Plata o plomo, mate,” said a former British special forces soldier who, until the Taliban takeover, was working with the foreign ministry in Afghanistan. “Here is a generous offer of money and amnesty that I suggest you take because we control your father’s village and might just come back and shoot you,” said the soldier, who served multiple tours in Helmand province with the UK military.

“Afghans knew we would leave, and the Taliban knew we would leave, and so when everyone has to make a choice between dying or taking a bribe, accepting an amnesty and getting on with life, or fighting to the death for a bunch of non-Muslim foreigners,” said the UK soldier, whom VICE World News has granted anonymity due to safety concerns, “they’re going to pick life.”

Flush with cash from taxing the heroin trade and collecting tariffs on the trucking industry that supplies Central Asia with consumer goods, the Taliban worked for over a year using bribes, threats against family members still in rural villages, and offers of amnesty for most police and government officials.

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On Tuesday the Taliban announced a general amnesty for government workers and former soldiers in Kabul, even as fears of violent retribution for collaborating with the defeated, American-backed government drove thousands of Afghans and foreigners to Kabul airport in hopes of escape.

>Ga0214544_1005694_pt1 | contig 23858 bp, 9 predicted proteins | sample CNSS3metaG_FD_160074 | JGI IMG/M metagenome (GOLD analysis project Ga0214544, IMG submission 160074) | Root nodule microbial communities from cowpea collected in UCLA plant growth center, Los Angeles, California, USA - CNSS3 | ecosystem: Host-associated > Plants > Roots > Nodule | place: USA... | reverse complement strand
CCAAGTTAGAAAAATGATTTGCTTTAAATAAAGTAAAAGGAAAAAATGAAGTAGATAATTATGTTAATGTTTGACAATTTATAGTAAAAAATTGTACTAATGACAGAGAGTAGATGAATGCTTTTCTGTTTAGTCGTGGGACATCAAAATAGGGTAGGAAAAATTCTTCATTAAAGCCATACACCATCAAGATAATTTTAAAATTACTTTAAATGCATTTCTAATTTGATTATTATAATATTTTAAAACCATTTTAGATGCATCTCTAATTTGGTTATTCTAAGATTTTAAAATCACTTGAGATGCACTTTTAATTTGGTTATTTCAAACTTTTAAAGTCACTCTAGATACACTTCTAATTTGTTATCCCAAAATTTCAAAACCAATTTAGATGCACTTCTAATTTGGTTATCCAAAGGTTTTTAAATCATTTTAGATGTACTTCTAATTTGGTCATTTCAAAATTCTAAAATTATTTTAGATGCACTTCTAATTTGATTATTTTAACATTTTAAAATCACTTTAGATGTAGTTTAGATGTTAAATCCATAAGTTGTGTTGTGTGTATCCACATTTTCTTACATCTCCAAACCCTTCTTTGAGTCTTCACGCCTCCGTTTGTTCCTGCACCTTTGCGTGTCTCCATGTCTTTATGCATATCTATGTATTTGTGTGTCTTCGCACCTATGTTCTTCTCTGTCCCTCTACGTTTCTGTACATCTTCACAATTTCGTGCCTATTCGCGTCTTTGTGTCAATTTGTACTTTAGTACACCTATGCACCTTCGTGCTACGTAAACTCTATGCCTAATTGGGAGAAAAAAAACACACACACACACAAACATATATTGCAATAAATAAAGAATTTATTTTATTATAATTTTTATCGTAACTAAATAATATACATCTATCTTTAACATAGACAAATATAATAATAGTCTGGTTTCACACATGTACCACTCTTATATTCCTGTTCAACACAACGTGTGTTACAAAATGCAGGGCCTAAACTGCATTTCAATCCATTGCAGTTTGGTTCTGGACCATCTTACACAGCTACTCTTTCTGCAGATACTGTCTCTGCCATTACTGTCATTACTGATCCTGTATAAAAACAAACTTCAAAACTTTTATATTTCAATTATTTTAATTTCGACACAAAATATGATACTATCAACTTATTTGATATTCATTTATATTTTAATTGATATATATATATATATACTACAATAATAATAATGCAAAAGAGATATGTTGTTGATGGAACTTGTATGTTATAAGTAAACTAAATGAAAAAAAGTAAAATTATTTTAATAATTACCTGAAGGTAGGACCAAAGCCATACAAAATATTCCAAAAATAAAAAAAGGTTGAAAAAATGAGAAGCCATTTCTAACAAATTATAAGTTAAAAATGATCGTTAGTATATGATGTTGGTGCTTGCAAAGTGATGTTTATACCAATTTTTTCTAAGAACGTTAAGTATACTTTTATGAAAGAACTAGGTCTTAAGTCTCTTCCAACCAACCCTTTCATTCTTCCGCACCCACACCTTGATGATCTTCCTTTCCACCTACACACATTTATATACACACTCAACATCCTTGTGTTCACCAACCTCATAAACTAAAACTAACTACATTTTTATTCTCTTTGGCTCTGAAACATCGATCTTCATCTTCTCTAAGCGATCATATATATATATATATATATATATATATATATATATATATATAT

The decision to grant amnesty to their defeated foes followed what appears to be years of preparation by the Taliban to take over the country as US forces departed. The now-deposed Ghani, and security forces that the US and NATO spent 20 years and billions of dollars building, lost in a matter of months. It was an irregular warfare campaign that multiple experts told VICE World News would be studied for generations to come. 

US President Joe Biden announced earlier this year that all forces would withdraw by September, accelerating the Taliban plan to threaten and bribe their way to power, as reported by the Washington Post and confirmed by multiple sources to VICE World News.

“Brilliant work, but they beat us because it’s their country and they were always going to understand the nuances of Afghan and Pashtun culture better than our best people ever could,” said an ex-Italian special forces officer, who spent years in Afghanistan training counter-terrorism forces and commandos in Farah Province as well as leading multiple counternarcotics missions. He asked not to be identified by name for operational security reasons. 

“They realised in about 2006 that the local governance [backed by NATO and the US] was the same lot of warlords and criminals they’d overthrown in the 1990s and that no reform could take hold to manage the epic levels of corruption on every scale: From the village policeman to the governor to the ministers, every single person was stealing and abusing their power.”

Once the Taliban knew that the occupation wouldn’t sustain itself after the Americans, and their money and air support, departed, it became a waiting game. 

The former officer said the Taliban strategy was, “Punish the Americans and their allies with casualties every fighting season and wait.”

“After 2006, they stopped actually negotiating and just focused on the only question that mattered to them: When were we leaving?”